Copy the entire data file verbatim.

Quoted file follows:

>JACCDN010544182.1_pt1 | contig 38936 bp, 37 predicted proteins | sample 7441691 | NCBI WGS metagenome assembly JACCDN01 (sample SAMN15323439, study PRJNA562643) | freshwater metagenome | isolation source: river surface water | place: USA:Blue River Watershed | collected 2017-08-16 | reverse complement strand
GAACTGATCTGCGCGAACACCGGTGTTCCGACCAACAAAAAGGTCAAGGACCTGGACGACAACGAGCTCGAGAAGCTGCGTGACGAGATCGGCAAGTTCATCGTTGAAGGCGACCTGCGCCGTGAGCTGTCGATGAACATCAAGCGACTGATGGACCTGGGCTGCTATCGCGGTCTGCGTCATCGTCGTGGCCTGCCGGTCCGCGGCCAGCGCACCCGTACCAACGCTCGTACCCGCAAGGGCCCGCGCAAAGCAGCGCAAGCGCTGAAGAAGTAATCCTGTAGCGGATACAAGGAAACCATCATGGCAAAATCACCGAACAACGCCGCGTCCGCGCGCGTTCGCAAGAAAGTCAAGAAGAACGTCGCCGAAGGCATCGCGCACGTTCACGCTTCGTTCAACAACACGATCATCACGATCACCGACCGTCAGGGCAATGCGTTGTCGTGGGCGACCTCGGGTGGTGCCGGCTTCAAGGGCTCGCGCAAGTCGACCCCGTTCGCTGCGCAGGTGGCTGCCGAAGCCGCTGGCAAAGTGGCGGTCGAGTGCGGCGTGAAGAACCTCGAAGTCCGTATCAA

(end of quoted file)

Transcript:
>JACCDN010544182.1_pt1 | contig 38936 bp, 37 predicted proteins | sample 7441691 | NCBI WGS metagenome assembly JACCDN01 (sample SAMN15323439, study PRJNA562643) | freshwater metagenome | isolation source: river surface water | place: USA:Blue River Watershed | collected 2017-08-16 | reverse complement strand
GAACTGATCTGCGCGAACACCGGTGTTCCGACCAACAAAAAGGTCAAGGACCTGGACGACAACGAGCTCGAGAAGCTGCGTGACGAGATCGGCAAGTTCATCGTTGAAGGCGACCTGCGCCGTGAGCTGTCGATGAACATCAAGCGACTGATGGACCTGGGCTGCTATCGCGGTCTGCGTCATCGTCGTGGCCTGCCGGTCCGCGGCCAGCGCACCCGTACCAACGCTCGTACCCGCAAGGGCCCGCGCAAAGCAGCGCAAGCGCTGAAGAAGTAATCCTGTAGCGGATACAAGGAAACCATCATGGCAAAATCACCGAACAACGCCGCGTCCGCGCGCGTTCGCAAGAAAGTCAAGAAGAACGTCGCCGAAGGCATCGCGCACGTTCACGCTTCGTTCAACAACACGATCATCACGATCACCGACCGTCAGGGCAATGCGTTGTCGTGGGCGACCTCGGGTGGTGCCGGCTTCAAGGGCTCGCGCAAGTCGACCCCGTTCGCTGCGCAGGTGGCTGCCGAAGCCGCTGGCAAAGTGGCGGTCGAGTGCGGCGTGAAGAACCTCGAAGTCCGTATCAA